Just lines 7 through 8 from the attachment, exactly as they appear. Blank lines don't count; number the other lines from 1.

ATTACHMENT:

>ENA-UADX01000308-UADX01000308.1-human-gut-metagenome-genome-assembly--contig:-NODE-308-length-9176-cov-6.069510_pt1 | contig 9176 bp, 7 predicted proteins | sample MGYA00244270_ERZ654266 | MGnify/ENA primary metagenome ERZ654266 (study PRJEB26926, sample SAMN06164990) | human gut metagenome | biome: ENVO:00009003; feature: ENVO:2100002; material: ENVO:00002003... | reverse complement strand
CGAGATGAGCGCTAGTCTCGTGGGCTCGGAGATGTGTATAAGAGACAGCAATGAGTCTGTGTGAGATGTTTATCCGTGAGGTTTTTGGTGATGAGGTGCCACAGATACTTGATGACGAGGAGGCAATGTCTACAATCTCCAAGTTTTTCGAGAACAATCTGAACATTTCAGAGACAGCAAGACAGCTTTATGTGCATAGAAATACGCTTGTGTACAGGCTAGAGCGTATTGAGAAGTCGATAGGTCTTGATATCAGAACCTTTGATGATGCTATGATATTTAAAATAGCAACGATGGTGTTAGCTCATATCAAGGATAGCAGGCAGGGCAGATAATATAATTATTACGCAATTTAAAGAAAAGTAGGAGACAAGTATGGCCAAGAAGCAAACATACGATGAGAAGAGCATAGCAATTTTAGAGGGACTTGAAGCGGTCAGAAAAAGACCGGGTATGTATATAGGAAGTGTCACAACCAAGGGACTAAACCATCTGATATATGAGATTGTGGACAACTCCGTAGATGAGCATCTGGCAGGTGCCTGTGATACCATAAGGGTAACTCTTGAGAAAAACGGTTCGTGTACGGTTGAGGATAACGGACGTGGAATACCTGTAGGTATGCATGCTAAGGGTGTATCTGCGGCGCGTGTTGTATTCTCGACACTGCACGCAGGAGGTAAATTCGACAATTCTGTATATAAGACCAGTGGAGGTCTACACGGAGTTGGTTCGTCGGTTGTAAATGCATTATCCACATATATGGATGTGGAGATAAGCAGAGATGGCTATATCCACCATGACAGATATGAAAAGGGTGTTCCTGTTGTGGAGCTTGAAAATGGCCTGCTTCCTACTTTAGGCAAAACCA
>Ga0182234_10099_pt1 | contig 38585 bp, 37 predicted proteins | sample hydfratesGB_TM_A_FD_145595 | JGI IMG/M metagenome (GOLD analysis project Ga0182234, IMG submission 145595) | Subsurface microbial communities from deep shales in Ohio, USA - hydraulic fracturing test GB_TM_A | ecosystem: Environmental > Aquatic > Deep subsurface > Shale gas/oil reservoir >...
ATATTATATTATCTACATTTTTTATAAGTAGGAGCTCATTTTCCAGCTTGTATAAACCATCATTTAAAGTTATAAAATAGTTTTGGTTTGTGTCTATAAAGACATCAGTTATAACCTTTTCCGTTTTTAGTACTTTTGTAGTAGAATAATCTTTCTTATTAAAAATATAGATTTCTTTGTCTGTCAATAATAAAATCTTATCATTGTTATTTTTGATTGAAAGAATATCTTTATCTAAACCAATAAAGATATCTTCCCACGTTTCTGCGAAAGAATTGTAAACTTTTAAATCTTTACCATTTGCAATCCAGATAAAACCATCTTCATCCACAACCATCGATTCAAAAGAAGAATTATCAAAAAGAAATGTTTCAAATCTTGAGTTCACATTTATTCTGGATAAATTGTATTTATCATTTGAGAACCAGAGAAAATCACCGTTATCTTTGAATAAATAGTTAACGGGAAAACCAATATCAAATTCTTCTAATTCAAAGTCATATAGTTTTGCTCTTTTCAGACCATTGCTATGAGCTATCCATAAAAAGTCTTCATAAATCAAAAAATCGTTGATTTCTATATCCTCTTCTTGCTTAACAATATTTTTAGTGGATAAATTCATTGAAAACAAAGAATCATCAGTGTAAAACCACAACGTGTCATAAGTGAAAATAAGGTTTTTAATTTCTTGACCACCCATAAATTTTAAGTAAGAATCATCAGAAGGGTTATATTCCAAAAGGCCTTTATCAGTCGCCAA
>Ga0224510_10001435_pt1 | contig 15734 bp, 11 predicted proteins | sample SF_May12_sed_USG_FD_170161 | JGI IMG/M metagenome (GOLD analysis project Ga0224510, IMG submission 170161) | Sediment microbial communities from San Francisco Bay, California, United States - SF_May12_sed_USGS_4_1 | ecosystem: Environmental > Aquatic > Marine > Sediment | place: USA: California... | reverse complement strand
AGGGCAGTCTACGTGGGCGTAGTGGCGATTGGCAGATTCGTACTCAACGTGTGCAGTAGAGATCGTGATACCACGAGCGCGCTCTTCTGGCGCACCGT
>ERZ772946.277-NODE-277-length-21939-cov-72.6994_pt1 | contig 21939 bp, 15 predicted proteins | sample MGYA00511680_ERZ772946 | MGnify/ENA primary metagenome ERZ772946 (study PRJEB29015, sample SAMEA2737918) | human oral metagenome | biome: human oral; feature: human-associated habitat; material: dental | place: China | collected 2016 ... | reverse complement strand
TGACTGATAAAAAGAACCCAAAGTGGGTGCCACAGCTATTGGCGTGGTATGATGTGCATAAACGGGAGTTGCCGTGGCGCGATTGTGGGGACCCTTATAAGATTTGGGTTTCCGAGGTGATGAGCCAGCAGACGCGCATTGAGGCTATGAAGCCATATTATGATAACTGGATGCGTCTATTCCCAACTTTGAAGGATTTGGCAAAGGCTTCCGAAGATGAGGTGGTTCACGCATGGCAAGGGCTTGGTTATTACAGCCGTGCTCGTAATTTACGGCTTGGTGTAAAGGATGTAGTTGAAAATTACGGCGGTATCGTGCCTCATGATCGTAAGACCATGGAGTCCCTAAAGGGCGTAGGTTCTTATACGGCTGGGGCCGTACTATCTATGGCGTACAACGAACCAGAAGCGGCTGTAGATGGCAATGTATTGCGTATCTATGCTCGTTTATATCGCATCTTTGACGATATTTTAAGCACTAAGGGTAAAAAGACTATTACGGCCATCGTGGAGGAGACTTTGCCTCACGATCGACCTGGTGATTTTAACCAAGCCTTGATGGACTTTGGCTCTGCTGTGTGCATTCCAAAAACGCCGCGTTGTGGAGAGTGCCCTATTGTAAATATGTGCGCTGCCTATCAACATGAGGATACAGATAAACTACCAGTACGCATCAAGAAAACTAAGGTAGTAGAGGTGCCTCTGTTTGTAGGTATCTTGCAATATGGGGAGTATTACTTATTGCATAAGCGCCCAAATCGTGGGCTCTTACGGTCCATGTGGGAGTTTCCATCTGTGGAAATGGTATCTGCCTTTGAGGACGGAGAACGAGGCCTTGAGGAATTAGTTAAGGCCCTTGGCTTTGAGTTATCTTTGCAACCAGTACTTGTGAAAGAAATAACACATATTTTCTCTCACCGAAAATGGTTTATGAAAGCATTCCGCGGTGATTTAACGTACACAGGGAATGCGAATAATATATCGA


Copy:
>ERZ772946.277-NODE-277-length-21939-cov-72.6994_pt1 | contig 21939 bp, 15 predicted proteins | sample MGYA00511680_ERZ772946 | MGnify/ENA primary metagenome ERZ772946 (study PRJEB29015, sample SAMEA2737918) | human oral metagenome | biome: human oral; feature: human-associated habitat; material: dental | place: China | collected 2016 ... | reverse complement strand
TGACTGATAAAAAGAACCCAAAGTGGGTGCCACAGCTATTGGCGTGGTATGATGTGCATAAACGGGAGTTGCCGTGGCGCGATTGTGGGGACCCTTATAAGATTTGGGTTTCCGAGGTGATGAGCCAGCAGACGCGCATTGAGGCTATGAAGCCATATTATGATAACTGGATGCGTCTATTCCCAACTTTGAAGGATTTGGCAAAGGCTTCCGAAGATGAGGTGGTTCACGCATGGCAAGGGCTTGGTTATTACAGCCGTGCTCGTAATTTACGGCTTGGTGTAAAGGATGTAGTTGAAAATTACGGCGGTATCGTGCCTCATGATCGTAAGACCATGGAGTCCCTAAAGGGCGTAGGTTCTTATACGGCTGGGGCCGTACTATCTATGGCGTACAACGAACCAGAAGCGGCTGTAGATGGCAATGTATTGCGTATCTATGCTCGTTTATATCGCATCTTTGACGATATTTTAAGCACTAAGGGTAAAAAGACTATTACGGCCATCGTGGAGGAGACTTTGCCTCACGATCGACCTGGTGATTTTAACCAAGCCTTGATGGACTTTGGCTCTGCTGTGTGCATTCCAAAAACGCCGCGTTGTGGAGAGTGCCCTATTGTAAATATGTGCGCTGCCTATCAACATGAGGATACAGATAAACTACCAGTACGCATCAAGAAAACTAAGGTAGTAGAGGTGCCTCTGTTTGTAGGTATCTTGCAATATGGGGAGTATTACTTATTGCATAAGCGCCCAAATCGTGGGCTCTTACGGTCCATGTGGGAGTTTCCATCTGTGGAAATGGTATCTGCCTTTGAGGACGGAGAACGAGGCCTTGAGGAATTAGTTAAGGCCCTTGGCTTTGAGTTATCTTTGCAACCAGTACTTGTGAAAGAAATAACACATATTTTCTCTCACCGAAAATGGTTTATGAAAGCATTCCGCGGTGATTTAACGTACACAGGGAATGCGAATAATATATCGA